Plugging Leaks

With gizmos and grit, technicians detect leaks, protect labyrinth of water pipes under Boston


By David Abel   |  Globe Staff  |  
December 20, 2008 
As a cold rain slanted into his eyes, Mark Collins stood ankle-deep in a muddy puddle in a hole about 6 feet below ground. Just another day and another hole for a job that keeps him digging - and keeps the pipes of the city in good shape.
"The colder it is, the harder it is to dig," he said as he shoveled dirt and rocks this week in an effort to repair a leaky water pipe beneath a Roxbury sidewalk. "But someone's got to do it."
Every day, city residents use nearly 70 million gallons of water, which swishes through more than 1,000 miles of underground pipes. When one breaks, as occurred this week beside City Hall, hundreds of thousands of gallons of water seep into the ground and flood surrounding streets, damaging property and raising water costs for everyone in the city.
Over the past decade, as erosion and widespread construction have weakened aging pipes, city officials have poured $335 million into replacing and repairing the system. Part of the money has paid for the work of a crack squad of hole-digging, sound-detecting technicians such as Collins, who spend their shifts scouring the city for leaks and patching them to prevent breaks.
With the aid of technology - sophisticated sensors and computers have mostly replaced the old stethoscope-like devices that listened for leaks from the street - Boston has kept the number of water main breaks to significantly lower levels than similarly sized cities and helped conserve water.
As a result, city officials say, they have saved residents millions of dollars a year in costs.
"We purchase less water today than the system leaked" 30 years ago, said Thomas Bagley, deputy director of communications for the Boston Water and Sewer Commission. "Since 1977, there has been an 82 percent reduction in unaccounted-for water," or water lost to leaks.
In all, about 483 miles of water mains have been replaced or relined, he said.
So far this year, the city has had 35 water main breaks. The number of breaks - which officials say are more often the result of construction than age - has remained relatively constant, ranging in recent years from a low of 29 in 2005 to a high of 54 in 1995. The number of leaks discovered has fallen slightly over recent years, with 197 found in 2006 compared with 156 so far this year.
But the amount of water wasted from the leaks and breaks has fallen sharply. In 2005, the city lost 12 percent of an average 77.5 million gallons of water used daily; this year, the system has so far lost 7.9 percent of an average 68.5 million gallons of water used every day.
Tom Curtis, deputy executive director of the American Water Works Association, a Washington-based engineering society for water utilities, said Boston's 1,018 miles of water piping for its 600,000 residents compares favorably to other cities. On average, cities with more than 1,000 miles of pipes have 250 water main breaks a year.
For example, Washington, D.C., which has 1,300 miles of pipes serving 572,000 people, had 502 water main breaks last year. Officials in San Francisco, which has about 1,250 miles of pipes serving 750,000 people, said they average about 100 breaks a year. And in Fort Worth, where 3,300 miles of pipes provide water to more than a million people, there have been 263 water main breaks this year.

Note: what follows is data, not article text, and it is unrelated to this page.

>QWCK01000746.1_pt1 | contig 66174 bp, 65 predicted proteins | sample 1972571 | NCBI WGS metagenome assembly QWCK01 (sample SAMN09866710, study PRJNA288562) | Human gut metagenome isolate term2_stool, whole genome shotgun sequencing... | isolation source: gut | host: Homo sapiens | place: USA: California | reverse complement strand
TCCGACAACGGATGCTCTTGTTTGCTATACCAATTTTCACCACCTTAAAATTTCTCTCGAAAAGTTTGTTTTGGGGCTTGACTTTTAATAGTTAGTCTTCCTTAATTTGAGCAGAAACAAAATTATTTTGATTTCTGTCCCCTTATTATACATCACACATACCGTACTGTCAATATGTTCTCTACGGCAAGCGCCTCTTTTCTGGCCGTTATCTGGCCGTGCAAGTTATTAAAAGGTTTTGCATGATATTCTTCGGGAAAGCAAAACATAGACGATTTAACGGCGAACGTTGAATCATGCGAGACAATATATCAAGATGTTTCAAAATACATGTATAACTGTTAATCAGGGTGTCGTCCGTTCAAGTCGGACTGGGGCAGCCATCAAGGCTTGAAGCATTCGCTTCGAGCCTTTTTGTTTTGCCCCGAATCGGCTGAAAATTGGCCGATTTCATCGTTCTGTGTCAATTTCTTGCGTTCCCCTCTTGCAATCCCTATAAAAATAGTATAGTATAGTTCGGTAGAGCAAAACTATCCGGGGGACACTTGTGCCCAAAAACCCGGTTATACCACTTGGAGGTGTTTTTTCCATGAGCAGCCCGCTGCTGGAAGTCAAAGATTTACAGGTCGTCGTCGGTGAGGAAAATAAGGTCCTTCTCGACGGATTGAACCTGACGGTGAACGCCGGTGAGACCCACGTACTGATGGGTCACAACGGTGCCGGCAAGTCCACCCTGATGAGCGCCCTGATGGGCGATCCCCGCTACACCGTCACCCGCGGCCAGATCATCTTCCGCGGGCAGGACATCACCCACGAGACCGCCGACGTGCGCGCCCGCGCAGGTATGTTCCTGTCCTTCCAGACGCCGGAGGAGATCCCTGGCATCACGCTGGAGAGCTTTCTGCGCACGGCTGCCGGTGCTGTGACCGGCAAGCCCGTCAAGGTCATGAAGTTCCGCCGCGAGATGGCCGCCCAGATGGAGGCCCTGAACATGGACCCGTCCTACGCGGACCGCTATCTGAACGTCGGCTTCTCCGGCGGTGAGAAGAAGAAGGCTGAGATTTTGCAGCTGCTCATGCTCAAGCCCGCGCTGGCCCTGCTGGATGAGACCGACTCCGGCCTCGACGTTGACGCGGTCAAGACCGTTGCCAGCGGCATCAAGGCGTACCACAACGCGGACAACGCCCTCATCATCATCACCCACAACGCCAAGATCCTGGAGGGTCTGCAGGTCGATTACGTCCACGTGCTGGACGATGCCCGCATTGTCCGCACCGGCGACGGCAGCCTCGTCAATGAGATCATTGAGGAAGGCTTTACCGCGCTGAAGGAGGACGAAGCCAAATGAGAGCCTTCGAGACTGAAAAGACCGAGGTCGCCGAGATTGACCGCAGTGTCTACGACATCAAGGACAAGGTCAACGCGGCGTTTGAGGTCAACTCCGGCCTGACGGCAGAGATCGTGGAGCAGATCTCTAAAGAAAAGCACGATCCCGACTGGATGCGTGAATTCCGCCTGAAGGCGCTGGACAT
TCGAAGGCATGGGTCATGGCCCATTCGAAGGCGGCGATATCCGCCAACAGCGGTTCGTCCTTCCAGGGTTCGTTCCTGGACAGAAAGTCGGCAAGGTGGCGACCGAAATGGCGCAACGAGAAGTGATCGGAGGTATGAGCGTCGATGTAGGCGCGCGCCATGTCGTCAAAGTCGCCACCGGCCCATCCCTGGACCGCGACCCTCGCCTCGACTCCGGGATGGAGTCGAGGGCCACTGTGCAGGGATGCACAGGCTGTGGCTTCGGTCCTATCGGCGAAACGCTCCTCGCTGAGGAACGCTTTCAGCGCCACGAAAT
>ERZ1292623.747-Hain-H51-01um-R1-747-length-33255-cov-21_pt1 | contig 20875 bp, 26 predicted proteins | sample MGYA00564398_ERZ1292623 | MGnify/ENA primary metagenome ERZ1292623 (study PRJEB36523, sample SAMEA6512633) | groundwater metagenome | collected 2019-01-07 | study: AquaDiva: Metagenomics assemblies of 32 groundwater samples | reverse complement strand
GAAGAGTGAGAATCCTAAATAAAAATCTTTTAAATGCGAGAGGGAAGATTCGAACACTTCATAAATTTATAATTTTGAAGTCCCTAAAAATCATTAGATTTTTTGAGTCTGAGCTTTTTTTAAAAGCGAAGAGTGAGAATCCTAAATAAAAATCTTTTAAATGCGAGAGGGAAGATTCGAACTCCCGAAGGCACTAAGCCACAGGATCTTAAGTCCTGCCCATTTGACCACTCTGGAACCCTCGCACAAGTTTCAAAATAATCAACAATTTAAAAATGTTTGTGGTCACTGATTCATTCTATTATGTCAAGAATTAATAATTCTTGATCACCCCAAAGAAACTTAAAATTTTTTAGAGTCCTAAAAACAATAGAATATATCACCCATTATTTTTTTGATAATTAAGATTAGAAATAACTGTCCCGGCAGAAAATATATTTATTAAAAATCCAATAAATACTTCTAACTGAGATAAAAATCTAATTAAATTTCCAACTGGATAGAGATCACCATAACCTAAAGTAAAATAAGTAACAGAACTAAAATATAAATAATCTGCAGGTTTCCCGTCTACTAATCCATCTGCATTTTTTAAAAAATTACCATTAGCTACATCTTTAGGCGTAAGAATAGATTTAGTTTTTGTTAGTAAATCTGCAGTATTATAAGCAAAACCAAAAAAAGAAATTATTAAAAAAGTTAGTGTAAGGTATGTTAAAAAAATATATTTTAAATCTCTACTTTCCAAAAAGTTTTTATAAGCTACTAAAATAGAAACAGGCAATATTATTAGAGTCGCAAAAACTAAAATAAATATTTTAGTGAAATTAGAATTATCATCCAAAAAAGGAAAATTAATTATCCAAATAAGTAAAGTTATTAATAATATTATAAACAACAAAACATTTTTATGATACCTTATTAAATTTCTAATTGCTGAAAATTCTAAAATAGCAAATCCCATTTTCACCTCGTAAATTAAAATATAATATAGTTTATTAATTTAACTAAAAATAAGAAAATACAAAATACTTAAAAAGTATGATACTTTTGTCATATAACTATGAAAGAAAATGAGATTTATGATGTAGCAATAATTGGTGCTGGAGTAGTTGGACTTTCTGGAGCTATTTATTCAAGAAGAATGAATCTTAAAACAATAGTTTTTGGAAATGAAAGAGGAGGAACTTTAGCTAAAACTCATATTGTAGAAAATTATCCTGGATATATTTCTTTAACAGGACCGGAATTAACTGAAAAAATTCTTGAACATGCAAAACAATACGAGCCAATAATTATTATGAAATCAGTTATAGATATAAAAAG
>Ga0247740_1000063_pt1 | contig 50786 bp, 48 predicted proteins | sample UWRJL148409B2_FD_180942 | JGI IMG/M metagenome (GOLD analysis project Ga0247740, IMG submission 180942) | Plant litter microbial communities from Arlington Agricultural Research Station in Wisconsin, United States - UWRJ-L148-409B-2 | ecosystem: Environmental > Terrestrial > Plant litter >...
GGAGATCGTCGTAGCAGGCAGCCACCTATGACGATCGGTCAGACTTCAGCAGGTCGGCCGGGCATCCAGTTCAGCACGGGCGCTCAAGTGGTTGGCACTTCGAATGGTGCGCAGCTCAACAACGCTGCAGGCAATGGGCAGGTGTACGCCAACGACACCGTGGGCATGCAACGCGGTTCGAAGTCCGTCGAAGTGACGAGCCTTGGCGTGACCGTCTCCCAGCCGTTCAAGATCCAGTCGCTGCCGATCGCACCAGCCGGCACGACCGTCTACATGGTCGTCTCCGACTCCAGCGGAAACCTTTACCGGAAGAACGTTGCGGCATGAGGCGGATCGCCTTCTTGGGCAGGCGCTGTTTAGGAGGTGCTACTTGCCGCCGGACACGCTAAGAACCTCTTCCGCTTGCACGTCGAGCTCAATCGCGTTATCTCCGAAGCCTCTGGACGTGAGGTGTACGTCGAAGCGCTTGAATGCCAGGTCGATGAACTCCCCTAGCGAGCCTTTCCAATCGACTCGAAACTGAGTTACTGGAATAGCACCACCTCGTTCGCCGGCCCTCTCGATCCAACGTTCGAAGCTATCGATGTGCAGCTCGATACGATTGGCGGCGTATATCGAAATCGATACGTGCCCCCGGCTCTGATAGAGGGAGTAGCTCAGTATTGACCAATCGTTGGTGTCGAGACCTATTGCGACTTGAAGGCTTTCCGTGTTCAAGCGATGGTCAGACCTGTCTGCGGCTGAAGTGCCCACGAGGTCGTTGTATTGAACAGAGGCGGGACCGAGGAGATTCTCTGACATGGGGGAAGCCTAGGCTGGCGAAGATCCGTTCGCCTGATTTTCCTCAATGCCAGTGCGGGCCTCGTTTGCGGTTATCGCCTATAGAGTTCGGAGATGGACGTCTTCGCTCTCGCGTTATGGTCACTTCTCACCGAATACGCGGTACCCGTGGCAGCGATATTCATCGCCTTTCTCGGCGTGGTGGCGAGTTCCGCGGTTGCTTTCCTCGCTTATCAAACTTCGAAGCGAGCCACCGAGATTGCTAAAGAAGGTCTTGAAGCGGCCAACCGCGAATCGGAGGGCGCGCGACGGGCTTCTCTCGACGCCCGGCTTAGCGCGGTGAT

"The low breakage rate in Boston is not an accident," Curtis said. "Everyone in the water community considers Boston to have one of the best asset management programs."
City water officials are looking at how to use their new technology to make an even more substantial cut in the amount of water lost to leaks and breaks.
Over the last 20 years, the city has relied mainly on customer complaints to find leaks, and they have repaired or replaced an average of 17 miles of pipe a year based on where city work crews were repaving roads.
John Sullivan, chief engineer of Boston's Water and Sewer Commission, said the city now reads meters remotely, often multiple times a day; less than a decade ago, they could read the meters only every few months by sending a technician out.
They're also placing dozens of new sensors in downtown pipes, where most of the main breaks happen because of all the construction.
"With sophisticated mapping data, we can now find the most vulnerable pipes, take them out of the ground, send them to labs, and seek how much life is left in them - before there's a break or leak," Sullivan said.
But with all the jack-hammering and tunneling, main breaks are inevitable. For example, Sullivan suspects a recent project beside City Hall led to Wednesday's rupture of a high-pressure pipe for fire hydrants on Congress Street, which left hundreds of thousands of gallons flooding the area.
"The pipes rely on the soil being completely around them," he said. "Small disturbances in the soil can have big effects."
This week, as sheets of rain coated their hard hats, one of the city's leak-detection units prowled through downtown, Roxbury, and Dorchester for problems.
On Lincoln Street near Chinatown, Michael Campbell used a meat hook to open an iron water valve-box cover, lowered a DigiCorr Pro sensor several feet below the pavement, and walked back to a city van, where a radio signal sent a graphic display to a laptop computer.
He was listening for a high-pitched screaming sound or a telltale spike in the graphic. "The equipment's now so sensitive you can hear people talking [through the pipes], pick up radio stations, or hear people taking showers," Campbell said.
On this morning, with cars too closely streaming past, the team found no sign of a leak. So they packed up their gear and moved to the next location.
David Abel can be reached at dabel@globe.com. Follow him on Twitter @davabel.